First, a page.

Vital Job Hunting Tip #6 – A Graceful Exit
- If you are leaving voluntarily, be sure of the decision. Counter offers rarely work to your advantage. Never leverage a new job offer to get a better deal at your company. If you have legitimate reasons to leave, stick with the decision.
- Keep your own counsel: Thinking about a job change is a private matter. Don’t share with others – the gossip mill will start talking as soon as you do.
- Plan to give notice, but be prepared to leave immediately. Some companies want people to work two weeks to make a smooth transition, and some ask for even more time. But, some employers walk people to the door, especially if they will be going to a competitor. Be prepared for all scenarios.
- The resignation discussion: Make an appointment with your boss. Don’t just drop in. Rehearse your speech, and keep it simple, concise and to the point. We advocate:
- “I have decided to accept another position and I will be leaving as of [date]. Being with this company has been a valuable experience to me, and it is important to me to leave on excellent terms with you, and remain a valued contact down the road. [If your company has a history of making counter offers, preempt that with:] I have thought this through carefully, my decision is made, and this isn’t about getting a counter offer, so I hope we can quickly dispense with that. I will be happy to work diligently through the next 2 weeks(or as negotiate) to make a smooth transition.”
- Keep it simple. Be concise in responding to questions. Do not reveal too much.
- Hand over a written resignation letter, essentially stating what you say verbally.
- Thank your boss. Be positive. Be graceful. Don’t do anything to burn a bridge. If your boss is angry, validate their feelings, don’t argue. Take the approach that you may work for this person again, or may need a reference from him/her.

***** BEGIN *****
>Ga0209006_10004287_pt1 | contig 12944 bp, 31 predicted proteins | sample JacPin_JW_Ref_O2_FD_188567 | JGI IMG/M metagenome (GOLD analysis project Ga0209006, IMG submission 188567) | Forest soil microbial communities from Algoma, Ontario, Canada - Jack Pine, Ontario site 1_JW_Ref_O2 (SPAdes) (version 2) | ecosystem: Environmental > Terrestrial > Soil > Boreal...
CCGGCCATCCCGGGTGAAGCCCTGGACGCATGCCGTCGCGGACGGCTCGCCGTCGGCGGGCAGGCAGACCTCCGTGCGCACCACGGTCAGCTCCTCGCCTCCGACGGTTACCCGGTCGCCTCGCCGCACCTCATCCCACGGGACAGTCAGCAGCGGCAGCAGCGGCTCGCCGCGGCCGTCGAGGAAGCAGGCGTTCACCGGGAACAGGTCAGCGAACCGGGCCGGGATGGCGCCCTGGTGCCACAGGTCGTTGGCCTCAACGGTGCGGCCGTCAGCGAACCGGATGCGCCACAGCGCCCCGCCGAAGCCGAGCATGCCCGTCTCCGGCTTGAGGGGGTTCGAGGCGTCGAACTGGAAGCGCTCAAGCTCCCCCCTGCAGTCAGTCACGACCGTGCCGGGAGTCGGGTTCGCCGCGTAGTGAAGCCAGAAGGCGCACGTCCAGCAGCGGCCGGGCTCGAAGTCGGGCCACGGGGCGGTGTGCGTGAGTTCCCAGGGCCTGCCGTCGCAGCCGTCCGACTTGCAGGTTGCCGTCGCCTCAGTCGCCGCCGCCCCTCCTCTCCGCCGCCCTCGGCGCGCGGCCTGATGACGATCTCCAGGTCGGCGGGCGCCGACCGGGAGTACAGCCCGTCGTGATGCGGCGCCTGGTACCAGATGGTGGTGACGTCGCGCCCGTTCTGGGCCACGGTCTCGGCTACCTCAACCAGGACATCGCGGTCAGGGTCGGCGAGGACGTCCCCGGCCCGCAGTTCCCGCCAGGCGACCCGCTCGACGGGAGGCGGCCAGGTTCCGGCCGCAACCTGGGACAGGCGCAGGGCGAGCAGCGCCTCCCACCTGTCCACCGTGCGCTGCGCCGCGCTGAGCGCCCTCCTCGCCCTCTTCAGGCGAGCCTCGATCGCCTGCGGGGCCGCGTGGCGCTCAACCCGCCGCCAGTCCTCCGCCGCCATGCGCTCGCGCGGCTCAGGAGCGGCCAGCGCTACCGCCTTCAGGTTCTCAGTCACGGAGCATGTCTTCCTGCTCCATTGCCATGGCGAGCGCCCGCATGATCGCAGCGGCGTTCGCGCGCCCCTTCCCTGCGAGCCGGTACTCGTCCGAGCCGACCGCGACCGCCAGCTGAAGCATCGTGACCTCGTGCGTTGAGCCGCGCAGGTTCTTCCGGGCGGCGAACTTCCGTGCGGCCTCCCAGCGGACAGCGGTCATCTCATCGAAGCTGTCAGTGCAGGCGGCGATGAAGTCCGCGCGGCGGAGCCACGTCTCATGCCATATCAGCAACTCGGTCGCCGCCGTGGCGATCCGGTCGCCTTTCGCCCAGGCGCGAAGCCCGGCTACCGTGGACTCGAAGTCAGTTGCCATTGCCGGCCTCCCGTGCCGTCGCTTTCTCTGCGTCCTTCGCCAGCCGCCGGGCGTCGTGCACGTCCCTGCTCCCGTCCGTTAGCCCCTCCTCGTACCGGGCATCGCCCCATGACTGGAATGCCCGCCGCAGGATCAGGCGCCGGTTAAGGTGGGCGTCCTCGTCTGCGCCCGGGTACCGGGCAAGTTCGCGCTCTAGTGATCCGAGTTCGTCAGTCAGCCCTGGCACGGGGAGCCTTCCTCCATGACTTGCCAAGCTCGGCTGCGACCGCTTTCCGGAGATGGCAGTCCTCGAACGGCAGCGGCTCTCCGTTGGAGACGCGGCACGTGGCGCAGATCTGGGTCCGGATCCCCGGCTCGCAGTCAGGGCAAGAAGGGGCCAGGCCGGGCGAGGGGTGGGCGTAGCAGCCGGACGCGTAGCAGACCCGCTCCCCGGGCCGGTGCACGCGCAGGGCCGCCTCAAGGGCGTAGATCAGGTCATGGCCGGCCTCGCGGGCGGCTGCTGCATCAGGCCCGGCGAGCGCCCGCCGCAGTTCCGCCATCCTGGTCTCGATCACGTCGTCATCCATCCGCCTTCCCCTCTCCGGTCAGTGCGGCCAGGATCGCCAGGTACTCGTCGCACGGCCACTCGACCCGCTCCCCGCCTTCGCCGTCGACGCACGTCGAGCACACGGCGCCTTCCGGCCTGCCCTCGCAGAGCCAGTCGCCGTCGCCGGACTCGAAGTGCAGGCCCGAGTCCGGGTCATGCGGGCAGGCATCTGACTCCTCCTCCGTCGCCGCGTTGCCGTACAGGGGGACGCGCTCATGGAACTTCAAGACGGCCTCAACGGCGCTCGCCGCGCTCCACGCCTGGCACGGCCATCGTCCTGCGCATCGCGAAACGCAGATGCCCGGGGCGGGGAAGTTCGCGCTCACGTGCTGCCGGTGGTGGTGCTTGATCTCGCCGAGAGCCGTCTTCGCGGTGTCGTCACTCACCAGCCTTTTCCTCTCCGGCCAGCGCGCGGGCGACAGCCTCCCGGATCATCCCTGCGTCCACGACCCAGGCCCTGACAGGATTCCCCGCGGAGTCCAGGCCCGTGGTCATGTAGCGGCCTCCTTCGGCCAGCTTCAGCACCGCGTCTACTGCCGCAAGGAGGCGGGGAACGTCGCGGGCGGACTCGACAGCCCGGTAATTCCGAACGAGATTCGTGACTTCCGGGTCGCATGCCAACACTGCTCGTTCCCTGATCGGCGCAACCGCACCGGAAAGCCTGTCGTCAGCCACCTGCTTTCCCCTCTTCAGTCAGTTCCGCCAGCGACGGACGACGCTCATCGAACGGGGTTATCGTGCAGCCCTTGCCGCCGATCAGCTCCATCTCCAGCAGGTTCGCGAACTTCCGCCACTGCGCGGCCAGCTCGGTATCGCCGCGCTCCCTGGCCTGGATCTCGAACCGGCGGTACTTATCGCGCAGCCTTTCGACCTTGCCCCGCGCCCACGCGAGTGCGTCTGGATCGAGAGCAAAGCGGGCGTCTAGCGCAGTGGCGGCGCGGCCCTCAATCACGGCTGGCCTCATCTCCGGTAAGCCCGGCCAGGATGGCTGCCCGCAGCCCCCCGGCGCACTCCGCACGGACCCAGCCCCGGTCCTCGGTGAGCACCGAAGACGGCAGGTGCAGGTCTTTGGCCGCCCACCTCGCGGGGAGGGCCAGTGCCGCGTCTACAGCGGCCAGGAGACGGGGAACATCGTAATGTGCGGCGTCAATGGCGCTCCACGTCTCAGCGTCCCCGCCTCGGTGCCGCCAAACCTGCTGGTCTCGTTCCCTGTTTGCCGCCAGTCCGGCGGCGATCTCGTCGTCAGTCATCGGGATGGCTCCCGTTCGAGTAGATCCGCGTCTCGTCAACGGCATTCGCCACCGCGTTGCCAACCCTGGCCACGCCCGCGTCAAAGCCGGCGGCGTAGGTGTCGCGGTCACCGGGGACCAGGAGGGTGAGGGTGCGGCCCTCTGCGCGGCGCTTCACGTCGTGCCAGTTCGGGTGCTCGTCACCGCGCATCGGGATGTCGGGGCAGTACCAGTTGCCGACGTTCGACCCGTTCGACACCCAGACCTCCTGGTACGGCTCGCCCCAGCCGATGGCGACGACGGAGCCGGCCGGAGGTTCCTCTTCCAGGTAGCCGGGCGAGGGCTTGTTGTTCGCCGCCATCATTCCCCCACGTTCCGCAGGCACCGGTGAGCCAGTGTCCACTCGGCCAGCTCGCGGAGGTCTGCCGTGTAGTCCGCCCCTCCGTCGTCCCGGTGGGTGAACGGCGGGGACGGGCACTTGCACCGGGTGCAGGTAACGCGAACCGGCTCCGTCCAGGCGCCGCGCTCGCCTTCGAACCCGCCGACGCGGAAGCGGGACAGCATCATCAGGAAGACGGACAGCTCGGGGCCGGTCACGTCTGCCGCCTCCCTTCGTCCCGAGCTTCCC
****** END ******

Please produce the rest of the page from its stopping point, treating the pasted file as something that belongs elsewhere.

- NEVER say anything negative about your boss or company to co-workers, people outside the company, or his/her peers. Every complaint can be spun around and reframed to the positive, usually by thinking about what you want instead, or what you want in the future. Example: “My boss is a micromanager who second guesses me all the time” becomes “The new position will offer me more freedom, responsibility and autonomy.”
- If you are being let go, ask about a severance arrangement, and evaluate the offer before responding. Don’t agree or sign anything immediately. Think about consulting an attorney for advice if appropriate.
- Ask for letters of reference at the time of your departure – make the request in writing, and “suggest” things that you were proud of, that the writer may want to include. They will usually write what you suggest.
In summary, use common sense and imagine you were reporting on the exit scenario to your next boss. Make sure you would be proud of the story you would be telling.